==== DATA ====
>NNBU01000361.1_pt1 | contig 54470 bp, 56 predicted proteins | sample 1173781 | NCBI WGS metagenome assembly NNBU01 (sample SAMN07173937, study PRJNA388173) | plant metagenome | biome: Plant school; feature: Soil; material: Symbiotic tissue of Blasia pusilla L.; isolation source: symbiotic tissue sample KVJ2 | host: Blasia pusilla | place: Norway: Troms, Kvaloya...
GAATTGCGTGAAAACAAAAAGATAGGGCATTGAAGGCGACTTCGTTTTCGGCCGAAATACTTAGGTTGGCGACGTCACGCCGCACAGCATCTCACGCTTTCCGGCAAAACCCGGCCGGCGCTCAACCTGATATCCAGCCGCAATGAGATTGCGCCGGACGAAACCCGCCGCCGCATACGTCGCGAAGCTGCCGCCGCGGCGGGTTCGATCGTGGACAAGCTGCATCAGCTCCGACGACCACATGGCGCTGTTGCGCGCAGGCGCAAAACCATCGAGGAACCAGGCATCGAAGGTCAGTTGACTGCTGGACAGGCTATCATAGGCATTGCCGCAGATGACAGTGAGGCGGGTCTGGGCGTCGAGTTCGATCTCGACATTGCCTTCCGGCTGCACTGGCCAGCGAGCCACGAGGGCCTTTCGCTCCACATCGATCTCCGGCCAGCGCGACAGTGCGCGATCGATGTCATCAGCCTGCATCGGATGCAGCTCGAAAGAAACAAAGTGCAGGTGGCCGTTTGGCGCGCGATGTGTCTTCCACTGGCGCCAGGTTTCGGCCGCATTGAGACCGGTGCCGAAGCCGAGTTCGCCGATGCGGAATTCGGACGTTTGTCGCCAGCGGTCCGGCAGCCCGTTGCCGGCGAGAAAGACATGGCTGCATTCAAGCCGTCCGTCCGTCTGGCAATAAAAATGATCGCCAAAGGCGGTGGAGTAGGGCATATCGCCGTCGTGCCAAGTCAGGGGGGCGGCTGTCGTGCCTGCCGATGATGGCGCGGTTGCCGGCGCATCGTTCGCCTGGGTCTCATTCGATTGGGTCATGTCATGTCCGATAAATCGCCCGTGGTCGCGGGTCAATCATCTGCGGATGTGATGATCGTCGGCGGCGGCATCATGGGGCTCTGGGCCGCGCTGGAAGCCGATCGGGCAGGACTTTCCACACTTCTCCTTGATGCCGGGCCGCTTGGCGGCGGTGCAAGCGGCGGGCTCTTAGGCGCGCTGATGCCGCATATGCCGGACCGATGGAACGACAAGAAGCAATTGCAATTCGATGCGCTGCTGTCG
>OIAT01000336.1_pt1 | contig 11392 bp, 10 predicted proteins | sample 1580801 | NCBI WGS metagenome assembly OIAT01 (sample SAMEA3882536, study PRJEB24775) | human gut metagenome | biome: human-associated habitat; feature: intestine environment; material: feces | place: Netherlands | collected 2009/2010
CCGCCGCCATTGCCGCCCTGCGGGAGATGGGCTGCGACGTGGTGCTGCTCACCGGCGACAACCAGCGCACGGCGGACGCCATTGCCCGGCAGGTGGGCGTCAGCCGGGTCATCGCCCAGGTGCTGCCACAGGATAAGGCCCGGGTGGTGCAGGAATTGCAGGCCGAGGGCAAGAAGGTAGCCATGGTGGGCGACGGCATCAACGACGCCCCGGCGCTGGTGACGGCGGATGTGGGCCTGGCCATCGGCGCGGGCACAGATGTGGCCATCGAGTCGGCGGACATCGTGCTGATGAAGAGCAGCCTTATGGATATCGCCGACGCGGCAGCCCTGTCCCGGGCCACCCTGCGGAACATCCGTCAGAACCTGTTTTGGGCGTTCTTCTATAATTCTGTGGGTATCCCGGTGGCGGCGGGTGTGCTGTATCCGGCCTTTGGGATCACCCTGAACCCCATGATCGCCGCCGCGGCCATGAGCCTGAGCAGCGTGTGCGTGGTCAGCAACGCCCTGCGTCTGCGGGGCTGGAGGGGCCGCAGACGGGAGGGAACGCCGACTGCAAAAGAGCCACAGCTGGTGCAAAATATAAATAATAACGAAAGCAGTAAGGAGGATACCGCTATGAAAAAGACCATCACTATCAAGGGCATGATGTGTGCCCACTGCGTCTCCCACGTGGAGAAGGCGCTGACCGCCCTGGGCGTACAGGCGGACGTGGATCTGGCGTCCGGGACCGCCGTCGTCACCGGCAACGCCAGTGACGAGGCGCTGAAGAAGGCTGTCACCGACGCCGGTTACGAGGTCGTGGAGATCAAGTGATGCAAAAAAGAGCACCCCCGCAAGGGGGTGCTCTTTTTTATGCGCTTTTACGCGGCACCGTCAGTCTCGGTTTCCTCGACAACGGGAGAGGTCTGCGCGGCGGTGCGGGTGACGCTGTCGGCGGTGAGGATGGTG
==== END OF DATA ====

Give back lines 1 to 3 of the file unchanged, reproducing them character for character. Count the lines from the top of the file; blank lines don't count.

>NNBU01000361.1_pt1 | contig 54470 bp, 56 predicted proteins | sample 1173781 | NCBI WGS metagenome assembly NNBU01 (sample SAMN07173937, study PRJNA388173) | plant metagenome | biome: Plant school; feature: Soil; material: Symbiotic tissue of Blasia pusilla L.; isolation source: symbiotic tissue sample KVJ2 | host: Blasia pusilla | place: Norway: Troms, Kvaloya...
GAATTGCGTGAAAACAAAAAGATAGGGCATTGAAGGCGACTTCGTTTTCGGCCGAAATACTTAGGTTGGCGACGTCACGCCGCACAGCATCTCACGCTTTCCGGCAAAACCCGGCCGGCGCTCAACCTGATATCCAGCCGCAATGAGATTGCGCCGGACGAAACCCGCCGCCGCATACGTCGCGAAGCTGCCGCCGCGGCGGGTTCGATCGTGGACAAGCTGCATCAGCTCCGACGACCACATGGCGCTGTTGCGCGCAGGCGCAAAACCATCGAGGAACCAGGCATCGAAGGTCAGTTGACTGCTGGACAGGCTATCATAGGCATTGCCGCAGATGACAGTGAGGCGGGTCTGGGCGTCGAGTTCGATCTCGACATTGCCTTCCGGCTGCACTGGCCAGCGAGCCACGAGGGCCTTTCGCTCCACATCGATCTCCGGCCAGCGCGACAGTGCGCGATCGATGTCATCAGCCTGCATCGGATGCAGCTCGAAAGAAACAAAGTGCAGGTGGCCGTTTGGCGCGCGATGTGTCTTCCACTGGCGCCAGGTTTCGGCCGCATTGAGACCGGTGCCGAAGCCGAGTTCGCCGATGCGGAATTCGGACGTTTGTCGCCAGCGGTCCGGCAGCCCGTTGCCGGCGAGAAAGACATGGCTGCATTCAAGCCGTCCGTCCGTCTGGCAATAAAAATGATCGCCAAAGGCGGTGGAGTAGGGCATATCGCCGTCGTGCCAAGTCAGGGGGGCGGCTGTCGTGCCTGCCGATGATGGCGCGGTTGCCGGCGCATCGTTCGCCTGGGTCTCATTCGATTGGGTCATGTCATGTCCGATAAATCGCCCGTGGTCGCGGGTCAATCATCTGCGGATGTGATGATCGTCGGCGGCGGCATCATGGGGCTCTGGGCCGCGCTGGAAGCCGATCGGGCAGGACTTTCCACACTTCTCCTTGATGCCGGGCCGCTTGGCGGCGGTGCAAGCGGCGGGCTCTTAGGCGCGCTGATGCCGCATATGCCGGACCGATGGAACGACAAGAAGCAATTGCAATTCGATGCGCTGCTGTCG
>OIAT01000336.1_pt1 | contig 11392 bp, 10 predicted proteins | sample 1580801 | NCBI WGS metagenome assembly OIAT01 (sample SAMEA3882536, study PRJEB24775) | human gut metagenome | biome: human-associated habitat; feature: intestine environment; material: feces | place: Netherlands | collected 2009/2010